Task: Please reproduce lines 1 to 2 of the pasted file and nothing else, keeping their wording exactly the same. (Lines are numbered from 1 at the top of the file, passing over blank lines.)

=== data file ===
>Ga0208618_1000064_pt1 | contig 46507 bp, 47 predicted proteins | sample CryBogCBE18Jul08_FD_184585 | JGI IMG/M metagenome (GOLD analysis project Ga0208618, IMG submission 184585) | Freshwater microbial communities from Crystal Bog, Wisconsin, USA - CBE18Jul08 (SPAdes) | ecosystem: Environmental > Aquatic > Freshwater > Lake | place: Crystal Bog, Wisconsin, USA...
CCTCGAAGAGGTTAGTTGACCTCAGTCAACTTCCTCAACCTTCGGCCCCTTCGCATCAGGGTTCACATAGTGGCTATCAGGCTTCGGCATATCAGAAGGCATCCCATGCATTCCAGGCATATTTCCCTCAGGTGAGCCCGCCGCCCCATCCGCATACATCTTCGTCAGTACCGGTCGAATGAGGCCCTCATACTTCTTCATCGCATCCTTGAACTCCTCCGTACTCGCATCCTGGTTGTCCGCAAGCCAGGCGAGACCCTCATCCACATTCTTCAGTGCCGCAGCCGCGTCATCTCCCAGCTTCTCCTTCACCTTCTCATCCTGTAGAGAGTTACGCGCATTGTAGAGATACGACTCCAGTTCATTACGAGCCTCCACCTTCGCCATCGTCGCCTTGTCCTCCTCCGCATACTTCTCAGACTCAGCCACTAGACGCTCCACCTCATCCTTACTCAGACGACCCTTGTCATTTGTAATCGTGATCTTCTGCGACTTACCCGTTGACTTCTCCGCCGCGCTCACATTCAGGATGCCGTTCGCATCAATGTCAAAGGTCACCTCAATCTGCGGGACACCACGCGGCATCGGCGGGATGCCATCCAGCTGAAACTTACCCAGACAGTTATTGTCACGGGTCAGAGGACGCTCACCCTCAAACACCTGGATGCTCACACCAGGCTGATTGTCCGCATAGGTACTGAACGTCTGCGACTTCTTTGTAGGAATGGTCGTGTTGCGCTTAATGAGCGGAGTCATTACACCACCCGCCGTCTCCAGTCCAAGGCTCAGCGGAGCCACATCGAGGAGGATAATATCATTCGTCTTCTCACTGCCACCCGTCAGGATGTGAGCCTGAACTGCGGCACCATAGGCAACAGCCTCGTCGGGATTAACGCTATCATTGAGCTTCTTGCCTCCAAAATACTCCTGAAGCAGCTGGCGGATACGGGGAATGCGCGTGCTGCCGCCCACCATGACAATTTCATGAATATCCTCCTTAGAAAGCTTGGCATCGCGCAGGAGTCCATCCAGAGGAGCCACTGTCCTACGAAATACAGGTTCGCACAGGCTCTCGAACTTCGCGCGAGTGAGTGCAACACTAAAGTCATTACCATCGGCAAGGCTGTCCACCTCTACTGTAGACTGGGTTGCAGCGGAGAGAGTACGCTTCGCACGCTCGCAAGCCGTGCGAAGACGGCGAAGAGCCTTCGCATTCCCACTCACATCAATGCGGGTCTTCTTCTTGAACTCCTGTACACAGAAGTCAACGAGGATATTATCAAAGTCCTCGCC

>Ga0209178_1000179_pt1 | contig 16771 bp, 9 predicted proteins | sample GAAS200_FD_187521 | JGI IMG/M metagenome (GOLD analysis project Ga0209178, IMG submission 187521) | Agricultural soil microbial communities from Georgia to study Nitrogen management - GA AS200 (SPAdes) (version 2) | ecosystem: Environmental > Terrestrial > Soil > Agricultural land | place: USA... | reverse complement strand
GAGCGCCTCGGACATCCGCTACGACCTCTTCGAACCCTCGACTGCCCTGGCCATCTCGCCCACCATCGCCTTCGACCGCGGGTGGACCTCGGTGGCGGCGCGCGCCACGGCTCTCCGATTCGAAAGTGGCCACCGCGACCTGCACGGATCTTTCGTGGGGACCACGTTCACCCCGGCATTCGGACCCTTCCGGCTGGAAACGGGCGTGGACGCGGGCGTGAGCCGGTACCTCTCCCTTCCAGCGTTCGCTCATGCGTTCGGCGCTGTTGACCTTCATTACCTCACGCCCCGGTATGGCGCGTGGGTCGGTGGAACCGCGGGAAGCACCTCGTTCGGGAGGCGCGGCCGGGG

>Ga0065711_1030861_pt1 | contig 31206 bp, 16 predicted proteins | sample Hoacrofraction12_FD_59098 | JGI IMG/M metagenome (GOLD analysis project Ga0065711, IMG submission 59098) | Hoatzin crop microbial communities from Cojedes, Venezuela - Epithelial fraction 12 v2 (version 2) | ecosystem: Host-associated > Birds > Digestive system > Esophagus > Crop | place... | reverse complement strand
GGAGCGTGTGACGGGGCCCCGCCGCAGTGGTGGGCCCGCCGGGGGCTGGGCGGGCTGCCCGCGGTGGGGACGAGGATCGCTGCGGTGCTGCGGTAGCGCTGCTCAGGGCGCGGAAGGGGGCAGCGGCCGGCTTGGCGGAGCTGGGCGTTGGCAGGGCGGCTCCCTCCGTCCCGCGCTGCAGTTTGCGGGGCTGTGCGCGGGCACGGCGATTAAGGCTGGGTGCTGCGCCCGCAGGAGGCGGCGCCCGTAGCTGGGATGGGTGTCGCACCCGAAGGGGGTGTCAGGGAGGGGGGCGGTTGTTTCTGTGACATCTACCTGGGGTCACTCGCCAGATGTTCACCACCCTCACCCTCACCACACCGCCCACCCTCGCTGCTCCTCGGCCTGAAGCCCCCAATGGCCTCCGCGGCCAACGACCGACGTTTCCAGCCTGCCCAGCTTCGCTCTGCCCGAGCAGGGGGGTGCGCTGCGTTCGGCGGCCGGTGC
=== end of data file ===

>Ga0208618_1000064_pt1 | contig 46507 bp, 47 predicted proteins | sample CryBogCBE18Jul08_FD_184585 | JGI IMG/M metagenome (GOLD analysis project Ga0208618, IMG submission 184585) | Freshwater microbial communities from Crystal Bog, Wisconsin, USA - CBE18Jul08 (SPAdes) | ecosystem: Environmental > Aquatic > Freshwater > Lake | place: Crystal Bog, Wisconsin, USA...
CCTCGAAGAGGTTAGTTGACCTCAGTCAACTTCCTCAACCTTCGGCCCCTTCGCATCAGGGTTCACATAGTGGCTATCAGGCTTCGGCATATCAGAAGGCATCCCATGCATTCCAGGCATATTTCCCTCAGGTGAGCCCGCCGCCCCATCCGCATACATCTTCGTCAGTACCGGTCGAATGAGGCCCTCATACTTCTTCATCGCATCCTTGAACTCCTCCGTACTCGCATCCTGGTTGTCCGCAAGCCAGGCGAGACCCTCATCCACATTCTTCAGTGCCGCAGCCGCGTCATCTCCCAGCTTCTCCTTCACCTTCTCATCCTGTAGAGAGTTACGCGCATTGTAGAGATACGACTCCAGTTCATTACGAGCCTCCACCTTCGCCATCGTCGCCTTGTCCTCCTCCGCATACTTCTCAGACTCAGCCACTAGACGCTCCACCTCATCCTTACTCAGACGACCCTTGTCATTTGTAATCGTGATCTTCTGCGACTTACCCGTTGACTTCTCCGCCGCGCTCACATTCAGGATGCCGTTCGCATCAATGTCAAAGGTCACCTCAATCTGCGGGACACCACGCGGCATCGGCGGGATGCCATCCAGCTGAAACTTACCCAGACAGTTATTGTCACGGGTCAGAGGACGCTCACCCTCAAACACCTGGATGCTCACACCAGGCTGATTGTCCGCATAGGTACTGAACGTCTGCGACTTCTTTGTAGGAATGGTCGTGTTGCGCTTAATGAGCGGAGTCATTACACCACCCGCCGTCTCCAGTCCAAGGCTCAGCGGAGCCACATCGAGGAGGATAATATCATTCGTCTTCTCACTGCCACCCGTCAGGATGTGAGCCTGAACTGCGGCACCATAGGCAACAGCCTCGTCGGGATTAACGCTATCATTGAGCTTCTTGCCTCCAAAATACTCCTGAAGCAGCTGGCGGATACGGGGAATGCGCGTGCTGCCGCCCACCATGACAATTTCATGAATATCCTCCTTAGAAAGCTTGGCATCGCGCAGGAGTCCATCCAGAGGAGCCACTGTCCTACGAAATACAGGTTCGCACAGGCTCTCGAACTTCGCGCGAGTGAGTGCAACACTAAAGTCATTACCATCGGCAAGGCTGTCCACCTCTACTGTAGACTGGGTTGCAGCGGAGAGAGTACGCTTCGCACGCTCGCAAGCCGTGCGAAGACGGCGAAGAGCCTTCGCATTCCCACTCACATCAATGCGGGTCTTCTTCTTGAACTCCTGTACACAGAAGTCAACGAGGATATTATCAAAGTCCTCGCC